The Washington Post

Tech, telecom giants donate $750 million in iPads, wireless service to schools

Several tech and telecom firms on Tuesday will announce $750 million in donations of free iPads, software and wireless service to U.S. schools, part of President Obama’s push to bolster the education system with better technology and faster Internet speeds.

Obama on Tuesday will announce the corporate commitments to his ConnectEd plan, which aims to bring the fastest Internet speeds and better devices to all U.S. schools by 2017. Only about 30 percent of schools have fast enough broadband speeds for students to access the Web and for teachers to stream videos and communicate with students online.

Apple has agreed to donate $100 million in free iPads, MacBooks and software to disadvantaged schools. AT&T will donate $100 million in free wireless broadband service to middle school students over three years. Sprint is also donating $100 million in free wireless service for up to 50,000 low-income high school students over a four-year period.

Other donations by design software maker Autodesk, Microsoft’s Office and Windows software, O’Reilly Media’s online textbooks and Verizon’s cash commitments bring the value of private sector contributions to more than $750 million, White House senior advisers told reporters in a conference call Monday evening.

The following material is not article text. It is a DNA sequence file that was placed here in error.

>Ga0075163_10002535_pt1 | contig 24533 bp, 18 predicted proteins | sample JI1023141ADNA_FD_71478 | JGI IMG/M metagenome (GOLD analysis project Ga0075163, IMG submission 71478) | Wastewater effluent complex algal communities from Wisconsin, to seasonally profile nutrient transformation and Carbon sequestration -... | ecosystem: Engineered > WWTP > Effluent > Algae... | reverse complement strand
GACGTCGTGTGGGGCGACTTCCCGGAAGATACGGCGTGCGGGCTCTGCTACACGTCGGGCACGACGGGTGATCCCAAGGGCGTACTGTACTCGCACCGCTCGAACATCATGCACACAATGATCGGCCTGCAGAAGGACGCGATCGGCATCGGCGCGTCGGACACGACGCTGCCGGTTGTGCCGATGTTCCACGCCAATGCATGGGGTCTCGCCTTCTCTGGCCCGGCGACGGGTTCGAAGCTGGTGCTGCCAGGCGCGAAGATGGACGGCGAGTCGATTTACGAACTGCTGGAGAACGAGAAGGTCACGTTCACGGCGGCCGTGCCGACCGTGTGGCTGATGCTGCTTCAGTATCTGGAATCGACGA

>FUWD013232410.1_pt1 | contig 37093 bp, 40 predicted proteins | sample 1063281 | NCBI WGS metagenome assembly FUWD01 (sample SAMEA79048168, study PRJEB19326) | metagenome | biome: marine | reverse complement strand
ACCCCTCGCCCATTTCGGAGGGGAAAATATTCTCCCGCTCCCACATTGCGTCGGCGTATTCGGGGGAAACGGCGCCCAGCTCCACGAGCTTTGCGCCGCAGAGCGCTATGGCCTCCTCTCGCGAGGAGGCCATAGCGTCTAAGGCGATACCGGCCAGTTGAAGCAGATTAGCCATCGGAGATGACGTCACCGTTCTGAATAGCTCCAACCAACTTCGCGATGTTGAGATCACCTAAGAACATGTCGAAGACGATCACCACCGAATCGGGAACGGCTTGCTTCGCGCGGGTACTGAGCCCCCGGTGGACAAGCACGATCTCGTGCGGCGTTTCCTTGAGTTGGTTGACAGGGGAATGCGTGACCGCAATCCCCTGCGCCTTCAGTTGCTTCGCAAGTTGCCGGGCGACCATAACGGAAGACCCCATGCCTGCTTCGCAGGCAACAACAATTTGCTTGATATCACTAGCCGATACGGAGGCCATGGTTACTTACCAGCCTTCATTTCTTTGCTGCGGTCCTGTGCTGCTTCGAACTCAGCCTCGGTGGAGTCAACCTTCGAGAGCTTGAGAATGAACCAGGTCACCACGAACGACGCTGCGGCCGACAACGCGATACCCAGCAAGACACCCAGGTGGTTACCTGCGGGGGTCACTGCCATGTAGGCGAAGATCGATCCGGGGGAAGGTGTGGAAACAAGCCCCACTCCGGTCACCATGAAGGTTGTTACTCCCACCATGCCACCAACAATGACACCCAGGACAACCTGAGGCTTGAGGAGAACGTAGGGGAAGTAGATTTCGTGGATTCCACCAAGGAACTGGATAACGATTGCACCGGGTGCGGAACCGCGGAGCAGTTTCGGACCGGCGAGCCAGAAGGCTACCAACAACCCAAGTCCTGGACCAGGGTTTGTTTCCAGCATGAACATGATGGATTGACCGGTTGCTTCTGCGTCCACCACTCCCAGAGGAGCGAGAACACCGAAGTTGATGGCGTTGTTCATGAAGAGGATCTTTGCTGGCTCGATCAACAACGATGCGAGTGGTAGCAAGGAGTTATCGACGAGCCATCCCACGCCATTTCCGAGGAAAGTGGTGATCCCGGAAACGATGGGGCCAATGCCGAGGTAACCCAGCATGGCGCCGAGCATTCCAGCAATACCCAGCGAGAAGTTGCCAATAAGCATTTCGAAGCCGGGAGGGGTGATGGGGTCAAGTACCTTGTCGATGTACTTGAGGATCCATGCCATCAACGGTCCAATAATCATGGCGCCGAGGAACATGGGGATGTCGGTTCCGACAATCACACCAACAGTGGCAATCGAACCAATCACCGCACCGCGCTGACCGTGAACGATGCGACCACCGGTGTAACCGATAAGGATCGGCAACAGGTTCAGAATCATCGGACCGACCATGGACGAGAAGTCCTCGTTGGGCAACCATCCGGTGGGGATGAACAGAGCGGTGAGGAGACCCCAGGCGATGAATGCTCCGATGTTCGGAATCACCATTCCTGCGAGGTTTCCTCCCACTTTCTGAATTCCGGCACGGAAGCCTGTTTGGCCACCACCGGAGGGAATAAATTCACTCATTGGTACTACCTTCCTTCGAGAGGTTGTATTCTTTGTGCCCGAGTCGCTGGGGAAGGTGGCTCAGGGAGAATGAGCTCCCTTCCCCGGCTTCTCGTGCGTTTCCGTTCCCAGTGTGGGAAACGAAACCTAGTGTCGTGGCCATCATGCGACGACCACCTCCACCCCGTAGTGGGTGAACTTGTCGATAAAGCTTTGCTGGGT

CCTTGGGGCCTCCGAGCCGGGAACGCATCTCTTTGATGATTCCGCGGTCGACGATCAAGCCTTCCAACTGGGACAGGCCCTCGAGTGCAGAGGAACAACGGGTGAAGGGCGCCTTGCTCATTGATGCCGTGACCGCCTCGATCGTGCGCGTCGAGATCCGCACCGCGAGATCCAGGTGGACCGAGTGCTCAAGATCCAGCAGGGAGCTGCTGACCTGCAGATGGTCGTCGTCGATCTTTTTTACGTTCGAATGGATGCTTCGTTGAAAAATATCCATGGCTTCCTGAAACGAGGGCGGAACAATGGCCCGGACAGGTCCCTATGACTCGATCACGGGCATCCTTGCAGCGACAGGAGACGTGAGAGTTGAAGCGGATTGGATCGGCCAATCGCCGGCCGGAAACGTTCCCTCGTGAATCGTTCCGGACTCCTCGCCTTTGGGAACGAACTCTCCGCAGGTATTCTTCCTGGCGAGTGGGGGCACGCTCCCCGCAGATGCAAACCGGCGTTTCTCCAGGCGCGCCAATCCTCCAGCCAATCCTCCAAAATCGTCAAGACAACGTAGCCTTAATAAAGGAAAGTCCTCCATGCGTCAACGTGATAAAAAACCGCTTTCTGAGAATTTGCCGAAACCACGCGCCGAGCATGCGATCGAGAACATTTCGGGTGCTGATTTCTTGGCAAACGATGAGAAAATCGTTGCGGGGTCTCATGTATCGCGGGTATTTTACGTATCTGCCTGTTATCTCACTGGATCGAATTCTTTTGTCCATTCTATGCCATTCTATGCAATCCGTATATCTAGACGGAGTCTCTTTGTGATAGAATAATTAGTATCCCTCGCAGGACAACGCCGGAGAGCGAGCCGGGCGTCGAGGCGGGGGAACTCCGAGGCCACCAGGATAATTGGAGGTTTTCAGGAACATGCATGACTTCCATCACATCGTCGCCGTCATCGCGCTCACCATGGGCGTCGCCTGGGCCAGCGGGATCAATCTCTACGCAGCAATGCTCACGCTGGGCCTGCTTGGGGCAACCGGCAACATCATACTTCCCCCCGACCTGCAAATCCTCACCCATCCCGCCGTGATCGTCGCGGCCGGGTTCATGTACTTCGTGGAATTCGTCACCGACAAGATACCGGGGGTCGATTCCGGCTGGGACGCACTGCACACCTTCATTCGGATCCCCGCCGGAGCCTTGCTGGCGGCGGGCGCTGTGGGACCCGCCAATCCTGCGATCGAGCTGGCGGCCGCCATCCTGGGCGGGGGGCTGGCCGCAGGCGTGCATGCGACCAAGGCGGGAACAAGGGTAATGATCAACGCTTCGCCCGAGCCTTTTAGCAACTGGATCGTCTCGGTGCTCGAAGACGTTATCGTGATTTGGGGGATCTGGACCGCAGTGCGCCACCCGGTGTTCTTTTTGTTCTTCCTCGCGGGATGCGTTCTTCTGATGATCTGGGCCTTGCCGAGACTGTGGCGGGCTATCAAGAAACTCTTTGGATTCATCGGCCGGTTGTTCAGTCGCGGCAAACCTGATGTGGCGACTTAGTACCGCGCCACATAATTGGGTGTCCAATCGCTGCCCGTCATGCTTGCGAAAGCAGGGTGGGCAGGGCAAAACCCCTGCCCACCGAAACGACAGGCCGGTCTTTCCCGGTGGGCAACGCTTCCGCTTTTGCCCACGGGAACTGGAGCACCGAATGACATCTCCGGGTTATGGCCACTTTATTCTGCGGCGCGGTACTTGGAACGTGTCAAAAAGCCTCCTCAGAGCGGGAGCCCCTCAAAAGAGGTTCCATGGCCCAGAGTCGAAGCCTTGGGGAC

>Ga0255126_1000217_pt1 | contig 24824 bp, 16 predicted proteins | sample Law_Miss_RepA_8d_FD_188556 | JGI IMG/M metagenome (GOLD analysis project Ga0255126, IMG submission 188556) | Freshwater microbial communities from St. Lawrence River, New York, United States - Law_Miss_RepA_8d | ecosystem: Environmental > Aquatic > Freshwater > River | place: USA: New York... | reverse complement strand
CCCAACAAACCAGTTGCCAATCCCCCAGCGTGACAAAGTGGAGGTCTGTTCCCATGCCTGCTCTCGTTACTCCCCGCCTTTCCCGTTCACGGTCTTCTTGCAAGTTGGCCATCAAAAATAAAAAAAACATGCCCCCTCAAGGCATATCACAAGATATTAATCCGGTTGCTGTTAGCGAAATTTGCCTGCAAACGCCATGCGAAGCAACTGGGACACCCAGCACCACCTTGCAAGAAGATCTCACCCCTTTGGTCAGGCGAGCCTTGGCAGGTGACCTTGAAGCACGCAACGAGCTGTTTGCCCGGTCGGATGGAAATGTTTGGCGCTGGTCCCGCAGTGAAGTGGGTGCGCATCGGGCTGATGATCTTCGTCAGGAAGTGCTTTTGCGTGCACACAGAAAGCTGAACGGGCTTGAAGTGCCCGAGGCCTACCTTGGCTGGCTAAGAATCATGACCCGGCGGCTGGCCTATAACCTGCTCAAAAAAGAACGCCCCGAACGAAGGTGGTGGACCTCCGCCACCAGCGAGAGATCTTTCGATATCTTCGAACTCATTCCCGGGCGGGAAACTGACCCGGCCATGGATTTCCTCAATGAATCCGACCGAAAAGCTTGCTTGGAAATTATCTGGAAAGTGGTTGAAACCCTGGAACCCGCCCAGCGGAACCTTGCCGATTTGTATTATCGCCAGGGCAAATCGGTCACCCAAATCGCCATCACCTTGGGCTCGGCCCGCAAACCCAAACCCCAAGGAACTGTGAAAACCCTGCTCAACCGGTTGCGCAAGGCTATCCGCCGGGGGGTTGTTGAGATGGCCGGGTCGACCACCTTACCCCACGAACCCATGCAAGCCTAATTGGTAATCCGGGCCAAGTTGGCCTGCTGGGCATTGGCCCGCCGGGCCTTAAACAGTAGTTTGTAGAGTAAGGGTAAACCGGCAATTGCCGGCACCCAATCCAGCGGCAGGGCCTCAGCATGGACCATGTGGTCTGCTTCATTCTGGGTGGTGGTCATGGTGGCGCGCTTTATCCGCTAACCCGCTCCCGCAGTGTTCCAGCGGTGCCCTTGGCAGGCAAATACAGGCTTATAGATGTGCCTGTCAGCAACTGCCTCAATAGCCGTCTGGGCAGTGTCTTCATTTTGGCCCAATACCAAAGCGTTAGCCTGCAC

“ConnectEd is about more than wires and wireless,” said Gene Sperling, director of the National Economic Council, said in the call. “Let me complement these companies. Rather than simply go off on their own ... these companies have recognized a compelling national need for us to have high-speed broadband and to have the most modern, effective learning in classrooms.”

The White House initiative includes a doubling of Federal Communications Commission funds dedicated to the expansion of broadband connections to schools and libraries.

Obama will announce the corporate donations Tuesday with Education Secretary Arne Duncan and several high tech and telecom leaders, including Sprint chairman Masayoshi Son and chief executive Dan Hesse.

“This initiative will build on the efforts of today’s most innovative tech companies to help make our nation’s children better students, problem solvers, creative thinkers, and future leaders, while also training teachers to effectively use mobile technologies to improve student outcomes and prepare them for a competitive workforce,” Hesse said in a release.

Follow The Post’s new tech blog, The Switch, where technology and policy connect.

Cecilia Kang is a senior technology correspondent for The Washington Post.



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